Getting the message

23rd January 2004 at 00:00
A project that gets students to design and create photo-stories about social issues is helping to change their own behaviour. John Galloway reports

Although they don't always have fairy tale endings, the photostories in girls' magazines are usually about falling in and out of love, hankering after your best friend's "fella" or wondering what to wear to the school disco. The content is seldom about more humdrum "social issues", such as bullying or making friends in a new school. However, these were the stories that groups of girls at St Paul's Way Community School in Tower Hamlets chose to create when they were asked to do it for themselves.

The lessons were organised by teacher Claudine Rausch while working with two Year 9 groups. She has been running these groups for four years as part of the school's PSHE offer. Students come to her for a variety of reasons.

When asked, one pupil says she is there because she has been in trouble.

"It's because of the way I speak," says another girl. "My form tutor said I am very upfront. Sometimes that can appear rude and abrupt."

The photo-stories came about after the group had been studying women's magazines to explore their pervasive influence. Claudine Rausch felt that by creating their own stories the girls would better understand the messages that tell them what they should look like, think about and watch on television.

One of her aims was to help the girls find ways of expressing themselves effectively. She asked students to write on a piece of paper one of the social problems they had already discussed as a group. They then chose one of these at random and talked about it. From here the ideas for the stories emerged - one about being new to a school and the other about being bullied over a boy. The students made their own decisions about the direction the stories would take. "We were the bosses," explains Narin. "Miss just sat back. The rest was up to us."

Thasmena agrees: "All of us wrote the story together. We planned it all out."

Between them the girls decided on the jobs they would each have, in front of the camera or behind it. Some of the students fell naturally into roles.

"In the photo-story I was the geek," explains Jenny, smiling. "I think that came quite naturally. It was good doing it, because I'm a bit of a nerd in real life."

Everyone joins in her laughter. But not all of the jobs fitted natural characteristics. Some girls surprised everyone. Jubeda initially seemed quite quiet. She didn't want to be in the photos, so the girls chose her to be their director. "It surprised me that she did it," said Claudine Rausch.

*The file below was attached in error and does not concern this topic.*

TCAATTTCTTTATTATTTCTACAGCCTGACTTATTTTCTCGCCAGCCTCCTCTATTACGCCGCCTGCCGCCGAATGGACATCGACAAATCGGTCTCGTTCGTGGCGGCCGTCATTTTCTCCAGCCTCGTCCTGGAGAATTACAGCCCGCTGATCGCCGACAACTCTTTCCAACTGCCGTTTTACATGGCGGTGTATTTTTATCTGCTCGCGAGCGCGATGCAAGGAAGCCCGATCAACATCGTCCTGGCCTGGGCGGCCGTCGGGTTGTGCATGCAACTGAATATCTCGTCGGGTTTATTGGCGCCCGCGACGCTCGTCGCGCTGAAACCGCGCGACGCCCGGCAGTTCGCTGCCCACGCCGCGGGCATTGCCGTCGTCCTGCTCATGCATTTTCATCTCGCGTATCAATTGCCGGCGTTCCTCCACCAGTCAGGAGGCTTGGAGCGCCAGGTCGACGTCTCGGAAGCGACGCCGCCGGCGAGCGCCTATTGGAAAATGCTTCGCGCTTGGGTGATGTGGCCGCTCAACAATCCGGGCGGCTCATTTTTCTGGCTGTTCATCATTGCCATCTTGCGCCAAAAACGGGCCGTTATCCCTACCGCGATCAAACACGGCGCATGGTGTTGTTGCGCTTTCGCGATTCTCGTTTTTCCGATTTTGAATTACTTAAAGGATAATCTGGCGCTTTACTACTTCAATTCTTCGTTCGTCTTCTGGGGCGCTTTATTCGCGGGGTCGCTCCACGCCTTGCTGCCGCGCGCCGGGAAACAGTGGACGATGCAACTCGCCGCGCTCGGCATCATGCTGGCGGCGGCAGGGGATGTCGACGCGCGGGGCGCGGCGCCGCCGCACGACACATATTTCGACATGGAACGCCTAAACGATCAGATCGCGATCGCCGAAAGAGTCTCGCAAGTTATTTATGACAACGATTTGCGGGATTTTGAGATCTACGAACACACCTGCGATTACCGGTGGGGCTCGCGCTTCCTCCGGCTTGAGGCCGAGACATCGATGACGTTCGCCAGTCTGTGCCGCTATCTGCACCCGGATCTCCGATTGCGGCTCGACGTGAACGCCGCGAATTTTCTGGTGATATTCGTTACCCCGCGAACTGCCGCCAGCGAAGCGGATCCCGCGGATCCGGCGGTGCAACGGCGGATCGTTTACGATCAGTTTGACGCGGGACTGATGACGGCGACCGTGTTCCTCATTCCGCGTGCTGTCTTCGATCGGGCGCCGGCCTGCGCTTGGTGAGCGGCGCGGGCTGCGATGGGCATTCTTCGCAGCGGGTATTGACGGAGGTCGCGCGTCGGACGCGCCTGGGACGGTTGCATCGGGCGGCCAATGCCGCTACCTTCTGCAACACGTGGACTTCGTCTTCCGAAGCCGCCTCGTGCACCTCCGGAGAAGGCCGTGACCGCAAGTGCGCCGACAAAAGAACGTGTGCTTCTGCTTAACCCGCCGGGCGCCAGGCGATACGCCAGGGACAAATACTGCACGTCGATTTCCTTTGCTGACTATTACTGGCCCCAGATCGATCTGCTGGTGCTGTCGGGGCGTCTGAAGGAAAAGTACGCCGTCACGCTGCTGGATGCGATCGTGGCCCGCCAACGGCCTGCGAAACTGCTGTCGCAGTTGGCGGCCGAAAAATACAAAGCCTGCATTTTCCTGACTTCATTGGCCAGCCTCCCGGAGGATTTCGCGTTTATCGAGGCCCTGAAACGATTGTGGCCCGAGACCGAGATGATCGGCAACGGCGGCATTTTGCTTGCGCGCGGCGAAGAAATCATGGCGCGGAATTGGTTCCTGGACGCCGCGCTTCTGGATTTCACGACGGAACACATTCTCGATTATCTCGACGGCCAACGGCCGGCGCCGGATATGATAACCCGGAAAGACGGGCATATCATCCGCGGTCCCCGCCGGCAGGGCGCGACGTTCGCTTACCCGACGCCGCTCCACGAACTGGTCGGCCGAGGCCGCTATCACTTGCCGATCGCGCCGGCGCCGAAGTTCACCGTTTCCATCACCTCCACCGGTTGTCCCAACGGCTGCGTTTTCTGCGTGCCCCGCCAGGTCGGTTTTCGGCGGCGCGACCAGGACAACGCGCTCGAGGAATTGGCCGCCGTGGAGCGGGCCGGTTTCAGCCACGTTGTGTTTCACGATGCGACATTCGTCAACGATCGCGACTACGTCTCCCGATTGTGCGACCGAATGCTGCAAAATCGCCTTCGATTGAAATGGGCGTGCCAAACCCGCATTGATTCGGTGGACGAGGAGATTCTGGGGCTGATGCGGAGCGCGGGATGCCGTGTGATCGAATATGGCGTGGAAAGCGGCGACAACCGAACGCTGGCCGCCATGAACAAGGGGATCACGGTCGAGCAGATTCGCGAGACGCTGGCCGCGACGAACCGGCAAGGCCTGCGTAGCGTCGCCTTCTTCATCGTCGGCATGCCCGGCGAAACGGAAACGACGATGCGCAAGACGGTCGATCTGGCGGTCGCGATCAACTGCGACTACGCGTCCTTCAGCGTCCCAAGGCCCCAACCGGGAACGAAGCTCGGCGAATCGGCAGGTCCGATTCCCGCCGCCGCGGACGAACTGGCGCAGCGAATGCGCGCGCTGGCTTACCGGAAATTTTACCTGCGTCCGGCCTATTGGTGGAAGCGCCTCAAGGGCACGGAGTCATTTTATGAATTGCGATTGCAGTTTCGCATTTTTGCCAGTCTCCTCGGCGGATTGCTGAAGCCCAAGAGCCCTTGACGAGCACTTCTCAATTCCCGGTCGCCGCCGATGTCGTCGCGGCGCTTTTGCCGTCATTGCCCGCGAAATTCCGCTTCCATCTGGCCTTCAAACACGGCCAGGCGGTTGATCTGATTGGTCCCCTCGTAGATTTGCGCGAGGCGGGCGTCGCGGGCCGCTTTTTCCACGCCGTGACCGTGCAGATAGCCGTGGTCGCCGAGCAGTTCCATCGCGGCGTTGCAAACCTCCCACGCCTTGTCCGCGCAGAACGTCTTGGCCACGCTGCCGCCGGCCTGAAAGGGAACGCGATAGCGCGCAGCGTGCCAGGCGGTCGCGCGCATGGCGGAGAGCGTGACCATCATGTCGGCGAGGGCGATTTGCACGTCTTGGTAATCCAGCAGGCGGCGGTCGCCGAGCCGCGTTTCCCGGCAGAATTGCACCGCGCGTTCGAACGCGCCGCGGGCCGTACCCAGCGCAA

Everyone agrees the role brought out a more assertive side in Jubeda's character. She made sure everyone stood just where she decreed to get the shot she wanted.

After agreeing the stories, the girls created storyboards from which they visualised the photos. They took pictures on disposable cameras and had the prints developed and burnt on to a CD-Rom. The prints were laid out in order and the dialogue was written beside each one and revised several times until the story emerged as the group wanted it. As well as speech, "thought bubbles" were added to show how people sometimes think one thing and say another: a teacher walks away from an incident thinking, "I'm wasting my time again"; a girl responds to her friend's hopes for a particular boy saying, "Good for you", while thinking, "In your dreams".

Once finalised, the students used PowerPoint to create an on-screen version of the stories, using one image per slide. When the stories were printed they used the "hand-outs" option to place four or six pictures on a page.

This meant the layout of the final versions looked like the real thing.

Once completed, the students say the project helped them learn new information and communication technology skills. Although they could have used more high-tech equipment, such as digital cameras and word processors, it would not have been appropriate for them. The technology they did use meant they had to work together to achieve the result they wanted. As Shafea puts it: "We shared opinions and listened to each other. Someone chose who was going to be who and we stuck to it. We didn't moan about it.

We helped each other out when we needed the help."

The group is disappointed that the photo-stories are the last project they will do together, as it's time for another group to form. Claudine Rausch says the project taught the girls about themselves. They also made friendships and developed respect for each other.


Plan your story

Organising it is the least exciting part. However, time spent planning means there will be less arguments about who is in the foreground and what the characters' motivation should be.

Take your photos

You don't have to use a digital camera, even though you will need the photos in a digital format. Claudine Rausch and her students used disposable cameras and had the photos developed and burnt on to CD-Rom at the local camera shop.

Use a computer with PowerPoint

Don't bother with wizards or templates, simply choose a blank slide in PowerPoint, then place your photos. For simplicity, everything can be done from the "Insert" menu. Choose "Insert", then "Picture" and "From file" for the photos, then "Insert", "Picture" and "AutoShapes" to create the speech or thought-bubbles, and "Insert", "New Slide" for the next page. Drag the pictures to fit the slide as nearly as possible and use a font size big enough to be read when printed (30 points or more).

Print it out

The print menu in PowerPoint includes a "Handouts" option, which allows you to choose the number of slides on each page. Using four or six gives the print-out the feel of a magazine photo-story.

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